The President announced that Section 215 telephony metadata should no longer be stored by the government, and he asked the Director of National Intelligence to work with the Attorney General to come up with alternate options.
The collection and querying of this metadata is not a private sector responsibility. It is fundamentally a government function.
Practically, the private sector does do not have the technical capacity to do so. And certainly, it is impossible to do so without the possibility of massive mistakes or catastrophic privacy violations.
There are hundreds and hundreds of telecommunications companies in the United States. They do not want to become agents of the government. They do not want to become the government’s guardians of vast amounts of intelligence data.
The telecom providers themselves do not want to do this, and for good reason. They are businesses, and they are focused on rewarding their shareholders, not protecting privacy or national security.
My concerns about private providers retaining this data for national security purposes are only heightened by the advent of the multi-billion dollar data broker industry. It mines troves of data — including telephone numbers — which it uses to determine our most personal inclinations. One data broker holds as much as 75,000 different data points about each of us including our health and financial status. That is staggering.
Further involving the telecom providers in the extended storage of this data for intelligence purposes would not only make that data subject to discovery in civil lawsuits. It would also make it more vulnerable to theft by hackers or foreign intelligence organizations. Another powerful reason to be against private companies taking responsibility for an inherently governmental function.
Additionally, Target’s recent loss of 110 million American consumers’ personal information to hackers does not reassure me that moving this sensitive data to the private sector for intelligence purposes would adequately protect consumers’ privacy.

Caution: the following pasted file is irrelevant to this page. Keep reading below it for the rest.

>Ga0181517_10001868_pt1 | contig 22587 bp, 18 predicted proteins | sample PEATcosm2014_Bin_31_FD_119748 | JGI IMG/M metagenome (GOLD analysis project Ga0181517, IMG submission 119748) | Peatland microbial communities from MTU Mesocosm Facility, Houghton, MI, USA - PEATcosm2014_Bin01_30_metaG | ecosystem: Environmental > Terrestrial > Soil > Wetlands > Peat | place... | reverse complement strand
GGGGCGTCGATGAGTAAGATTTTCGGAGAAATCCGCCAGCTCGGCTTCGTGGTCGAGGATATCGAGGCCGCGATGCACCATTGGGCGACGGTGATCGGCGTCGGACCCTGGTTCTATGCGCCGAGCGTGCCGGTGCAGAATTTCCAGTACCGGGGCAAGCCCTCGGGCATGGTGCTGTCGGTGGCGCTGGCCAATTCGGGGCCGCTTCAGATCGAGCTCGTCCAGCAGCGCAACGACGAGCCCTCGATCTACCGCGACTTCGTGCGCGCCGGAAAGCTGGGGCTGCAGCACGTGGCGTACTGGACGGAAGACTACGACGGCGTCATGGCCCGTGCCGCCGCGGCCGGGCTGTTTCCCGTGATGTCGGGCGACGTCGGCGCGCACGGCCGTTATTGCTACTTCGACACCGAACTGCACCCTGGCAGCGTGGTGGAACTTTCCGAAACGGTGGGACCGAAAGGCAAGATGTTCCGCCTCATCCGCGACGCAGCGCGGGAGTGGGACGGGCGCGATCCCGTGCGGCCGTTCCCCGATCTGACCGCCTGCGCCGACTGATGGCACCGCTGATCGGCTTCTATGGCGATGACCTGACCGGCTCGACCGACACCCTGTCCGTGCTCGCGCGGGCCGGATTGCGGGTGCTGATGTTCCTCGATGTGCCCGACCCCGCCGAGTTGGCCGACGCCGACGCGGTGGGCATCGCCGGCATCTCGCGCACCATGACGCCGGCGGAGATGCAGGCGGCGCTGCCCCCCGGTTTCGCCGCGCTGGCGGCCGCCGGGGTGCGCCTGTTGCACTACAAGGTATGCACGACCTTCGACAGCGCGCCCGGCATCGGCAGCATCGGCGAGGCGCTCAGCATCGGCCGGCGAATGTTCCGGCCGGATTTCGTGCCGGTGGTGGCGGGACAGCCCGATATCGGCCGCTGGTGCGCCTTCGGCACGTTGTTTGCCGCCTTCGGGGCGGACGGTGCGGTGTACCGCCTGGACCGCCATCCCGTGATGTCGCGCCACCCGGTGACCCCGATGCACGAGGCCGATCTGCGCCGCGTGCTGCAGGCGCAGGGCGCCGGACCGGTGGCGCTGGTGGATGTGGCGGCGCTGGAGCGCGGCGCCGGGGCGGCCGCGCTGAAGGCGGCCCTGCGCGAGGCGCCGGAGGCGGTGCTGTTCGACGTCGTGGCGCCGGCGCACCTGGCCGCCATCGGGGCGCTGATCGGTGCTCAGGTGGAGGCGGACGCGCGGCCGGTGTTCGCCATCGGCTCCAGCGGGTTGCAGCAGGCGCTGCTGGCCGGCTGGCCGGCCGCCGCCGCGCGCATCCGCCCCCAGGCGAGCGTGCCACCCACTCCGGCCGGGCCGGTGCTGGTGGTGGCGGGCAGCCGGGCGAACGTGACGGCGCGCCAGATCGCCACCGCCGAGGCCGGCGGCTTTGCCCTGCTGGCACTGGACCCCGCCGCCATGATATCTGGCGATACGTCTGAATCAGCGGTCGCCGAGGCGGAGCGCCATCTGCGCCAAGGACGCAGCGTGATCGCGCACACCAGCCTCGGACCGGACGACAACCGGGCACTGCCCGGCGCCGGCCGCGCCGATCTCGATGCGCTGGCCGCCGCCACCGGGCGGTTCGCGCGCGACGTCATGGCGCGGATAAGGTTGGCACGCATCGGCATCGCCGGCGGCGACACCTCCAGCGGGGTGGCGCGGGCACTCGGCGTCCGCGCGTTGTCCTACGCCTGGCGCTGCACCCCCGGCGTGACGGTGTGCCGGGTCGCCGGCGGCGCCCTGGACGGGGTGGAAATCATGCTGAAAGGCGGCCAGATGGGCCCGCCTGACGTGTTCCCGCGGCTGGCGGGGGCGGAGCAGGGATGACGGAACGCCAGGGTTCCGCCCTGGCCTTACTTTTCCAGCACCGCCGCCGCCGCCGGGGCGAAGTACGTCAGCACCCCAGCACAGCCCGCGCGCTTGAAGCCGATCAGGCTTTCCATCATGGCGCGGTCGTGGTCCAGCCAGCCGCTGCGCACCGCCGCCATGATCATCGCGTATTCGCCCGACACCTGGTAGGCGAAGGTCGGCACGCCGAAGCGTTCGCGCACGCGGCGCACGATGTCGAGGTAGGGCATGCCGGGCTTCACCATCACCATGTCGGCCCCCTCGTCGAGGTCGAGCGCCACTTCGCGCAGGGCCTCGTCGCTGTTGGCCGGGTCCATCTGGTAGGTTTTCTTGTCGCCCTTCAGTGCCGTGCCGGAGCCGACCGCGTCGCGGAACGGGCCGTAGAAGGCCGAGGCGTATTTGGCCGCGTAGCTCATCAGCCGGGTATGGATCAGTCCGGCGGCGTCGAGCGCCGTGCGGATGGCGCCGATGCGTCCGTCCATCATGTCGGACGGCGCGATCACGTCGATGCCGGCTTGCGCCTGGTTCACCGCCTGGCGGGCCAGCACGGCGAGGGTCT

Moving this data away from the stringent audits and oversight mechanisms that are in place makes the data more, not less, vulnerable to abuse. I want to reiterate, the telecom providers want no part of it. This is not a foundation for a good partnership.
In fact, for context, under the existing system there are only 22 supervisors and 35 intelligence analysts who work specifically in the Intelligence Directorate. They work in an extremely controlled environment with anonymized data.
Their queries are subject to multiple overlapping checks, audits and inspections. Keep in mind these queries involve only anonymous numbers — no name, no content and no location. Unlike many private companies, no one is listening to your private conversation or reading your email.
The data is highly secure, and the queries of that data are conducted only by highly trained professionals.
Making the telecom providers keep the metadata for intelligence purposes, where it will need to be searched, will introduce a whole new range of dangerous privacy and security concerns. I think going down this path will threaten, not strengthen, our ability to protect this country and the American people from terrorist attack and massive invasions of their privacy.